Thursday, May 17, 2018

The Meaning of Christ Eating Baked Fish and Honeycomb Before His Ascension


By St. Gregory Palamas

That incorruptible body was fed after the resurrection, not because it needed food, but to prove it had risen and to demonstrate that it was the same one as He had eaten with them before the passion. It did not, however, consume the food in the way that mortal bodies do, but by divine energy, as, so to speak, fire dissolves wax, except that fire has to have fuel to sustain it, whereas immortal bodies do not need food for sustenance.

The piece of baked fish and the honeycomb which He ate were also symbols of Christ's mystery. The Word of God united Himself hypostatically with our human nature, which was like a fish swimming in the waters of pleasure-loving, passionate life. By the unapproachable divine fire of His Godhead He cleansed this nature of every tendency towards passion, and made it equal to God, and, as it were, red hot. The Lord came to send fire upon the earth (cf. Luke 12:49), and through participation in this fire He makes divine not just the human substance which He assumed for our sake, but every person who is found worthy of communion with Him. On the other hand, human nature is like honeycomb because we hold the treasure of reason in our bodies, just as honey is contained in the comb. This is especially true of anyone who believes in Christ, for he has the grace of the divine Spirit stored up in his soul and body like honey in wax. The Lord ate these things because He was pleased to take the salvation of each human being as His food. He did not, however, eat it all, but just a piece of a honeycomb, that is, a part of it, for not everyone believed. Nor did He take this portion Himself, but it was given Him by His disciples, for the disciples set before Him just the believers, separating them from the faithless.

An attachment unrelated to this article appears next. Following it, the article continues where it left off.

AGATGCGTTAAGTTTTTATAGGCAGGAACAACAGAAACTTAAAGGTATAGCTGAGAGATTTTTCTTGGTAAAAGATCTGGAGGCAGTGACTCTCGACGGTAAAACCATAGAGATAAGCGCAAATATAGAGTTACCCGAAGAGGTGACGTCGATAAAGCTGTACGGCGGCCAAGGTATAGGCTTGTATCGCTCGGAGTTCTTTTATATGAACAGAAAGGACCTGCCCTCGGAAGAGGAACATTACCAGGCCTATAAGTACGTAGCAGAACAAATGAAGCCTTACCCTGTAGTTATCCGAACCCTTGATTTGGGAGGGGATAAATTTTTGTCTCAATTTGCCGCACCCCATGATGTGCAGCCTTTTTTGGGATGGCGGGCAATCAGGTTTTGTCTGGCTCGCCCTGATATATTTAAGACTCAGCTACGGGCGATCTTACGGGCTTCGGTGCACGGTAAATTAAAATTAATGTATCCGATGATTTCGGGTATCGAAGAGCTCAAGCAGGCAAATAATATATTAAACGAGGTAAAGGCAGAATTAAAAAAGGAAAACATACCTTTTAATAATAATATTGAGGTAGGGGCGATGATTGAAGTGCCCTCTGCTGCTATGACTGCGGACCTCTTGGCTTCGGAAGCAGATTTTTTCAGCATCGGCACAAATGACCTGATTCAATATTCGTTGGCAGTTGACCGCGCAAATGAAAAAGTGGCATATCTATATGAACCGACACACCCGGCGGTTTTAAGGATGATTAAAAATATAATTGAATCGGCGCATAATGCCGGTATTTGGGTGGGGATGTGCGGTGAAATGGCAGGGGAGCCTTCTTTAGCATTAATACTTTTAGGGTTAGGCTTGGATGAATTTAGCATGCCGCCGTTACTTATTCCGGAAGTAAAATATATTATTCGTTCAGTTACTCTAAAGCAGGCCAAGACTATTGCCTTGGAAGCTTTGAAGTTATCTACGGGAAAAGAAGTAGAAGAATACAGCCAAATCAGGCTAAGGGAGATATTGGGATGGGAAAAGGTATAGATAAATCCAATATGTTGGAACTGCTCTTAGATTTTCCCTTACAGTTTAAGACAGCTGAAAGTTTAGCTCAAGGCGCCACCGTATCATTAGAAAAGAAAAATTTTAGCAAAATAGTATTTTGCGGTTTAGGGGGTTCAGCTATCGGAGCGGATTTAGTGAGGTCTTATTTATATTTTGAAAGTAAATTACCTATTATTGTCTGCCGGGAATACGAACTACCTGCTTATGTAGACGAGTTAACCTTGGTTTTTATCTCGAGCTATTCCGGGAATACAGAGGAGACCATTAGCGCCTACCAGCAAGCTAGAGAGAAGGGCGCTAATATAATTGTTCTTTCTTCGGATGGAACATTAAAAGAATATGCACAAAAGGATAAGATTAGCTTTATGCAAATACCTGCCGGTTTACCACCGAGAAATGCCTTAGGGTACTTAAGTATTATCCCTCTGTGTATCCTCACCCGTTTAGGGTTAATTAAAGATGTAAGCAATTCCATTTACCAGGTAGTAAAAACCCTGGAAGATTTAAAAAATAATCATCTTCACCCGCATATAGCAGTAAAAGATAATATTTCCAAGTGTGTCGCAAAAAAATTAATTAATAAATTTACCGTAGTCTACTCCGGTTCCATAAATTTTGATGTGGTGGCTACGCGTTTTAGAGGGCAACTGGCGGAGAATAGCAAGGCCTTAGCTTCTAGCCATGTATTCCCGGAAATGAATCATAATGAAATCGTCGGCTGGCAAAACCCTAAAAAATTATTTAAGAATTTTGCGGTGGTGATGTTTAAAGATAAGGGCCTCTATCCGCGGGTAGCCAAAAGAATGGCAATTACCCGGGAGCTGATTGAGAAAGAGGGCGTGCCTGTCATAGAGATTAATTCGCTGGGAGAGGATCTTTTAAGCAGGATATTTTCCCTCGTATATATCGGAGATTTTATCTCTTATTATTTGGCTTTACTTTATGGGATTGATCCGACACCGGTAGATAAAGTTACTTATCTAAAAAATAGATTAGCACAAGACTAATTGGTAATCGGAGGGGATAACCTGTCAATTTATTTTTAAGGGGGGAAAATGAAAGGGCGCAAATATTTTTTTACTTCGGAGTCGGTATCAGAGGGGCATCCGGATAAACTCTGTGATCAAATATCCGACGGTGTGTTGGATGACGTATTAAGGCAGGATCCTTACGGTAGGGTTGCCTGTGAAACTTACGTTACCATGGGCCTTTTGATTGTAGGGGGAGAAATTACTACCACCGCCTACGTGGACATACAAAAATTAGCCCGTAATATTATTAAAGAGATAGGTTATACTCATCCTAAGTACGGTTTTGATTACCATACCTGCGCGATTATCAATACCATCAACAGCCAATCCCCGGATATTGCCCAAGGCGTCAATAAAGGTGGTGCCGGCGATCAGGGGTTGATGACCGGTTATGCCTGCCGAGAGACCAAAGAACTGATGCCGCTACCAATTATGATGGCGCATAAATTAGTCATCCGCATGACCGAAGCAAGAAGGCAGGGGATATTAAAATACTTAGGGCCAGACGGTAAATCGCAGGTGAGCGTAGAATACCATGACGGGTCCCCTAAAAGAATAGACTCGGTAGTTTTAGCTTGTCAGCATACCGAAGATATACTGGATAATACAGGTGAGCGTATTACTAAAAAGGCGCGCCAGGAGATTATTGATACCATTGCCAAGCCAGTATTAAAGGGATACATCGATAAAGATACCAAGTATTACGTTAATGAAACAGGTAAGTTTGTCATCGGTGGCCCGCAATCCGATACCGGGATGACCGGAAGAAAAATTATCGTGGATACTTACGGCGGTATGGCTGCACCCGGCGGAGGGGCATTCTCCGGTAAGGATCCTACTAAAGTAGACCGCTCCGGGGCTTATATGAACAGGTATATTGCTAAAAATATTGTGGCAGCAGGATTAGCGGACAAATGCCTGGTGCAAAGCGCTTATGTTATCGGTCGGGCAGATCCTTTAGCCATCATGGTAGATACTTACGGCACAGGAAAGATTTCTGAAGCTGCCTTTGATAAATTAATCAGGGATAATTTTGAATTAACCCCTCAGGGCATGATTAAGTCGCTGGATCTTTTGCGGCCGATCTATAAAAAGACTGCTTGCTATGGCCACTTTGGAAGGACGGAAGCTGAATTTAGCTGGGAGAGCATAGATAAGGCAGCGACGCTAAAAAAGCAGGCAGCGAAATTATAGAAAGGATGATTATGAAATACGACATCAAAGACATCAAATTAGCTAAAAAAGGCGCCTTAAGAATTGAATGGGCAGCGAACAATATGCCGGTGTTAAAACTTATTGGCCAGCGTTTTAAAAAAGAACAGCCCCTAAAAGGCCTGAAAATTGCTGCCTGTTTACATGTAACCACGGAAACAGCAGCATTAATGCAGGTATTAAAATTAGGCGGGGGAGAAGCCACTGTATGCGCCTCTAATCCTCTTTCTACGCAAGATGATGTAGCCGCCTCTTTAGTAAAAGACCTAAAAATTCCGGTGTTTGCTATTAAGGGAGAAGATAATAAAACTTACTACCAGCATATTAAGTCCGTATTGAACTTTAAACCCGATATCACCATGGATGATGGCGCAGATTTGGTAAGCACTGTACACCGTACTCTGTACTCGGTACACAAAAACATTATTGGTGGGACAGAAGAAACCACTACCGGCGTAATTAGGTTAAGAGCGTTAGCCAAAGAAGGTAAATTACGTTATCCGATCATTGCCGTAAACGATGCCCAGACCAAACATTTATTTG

By eating the fish and the honeycomb in front of His disciples, in this way and for these reasons, He reminded them of the words He spoke to them previously when He was approaching His passion, thus proving that He was truthful.

From Homily 21, "On the Ascension of our Lord and God and Savior", Saint Gregory Palamas the Homilies.

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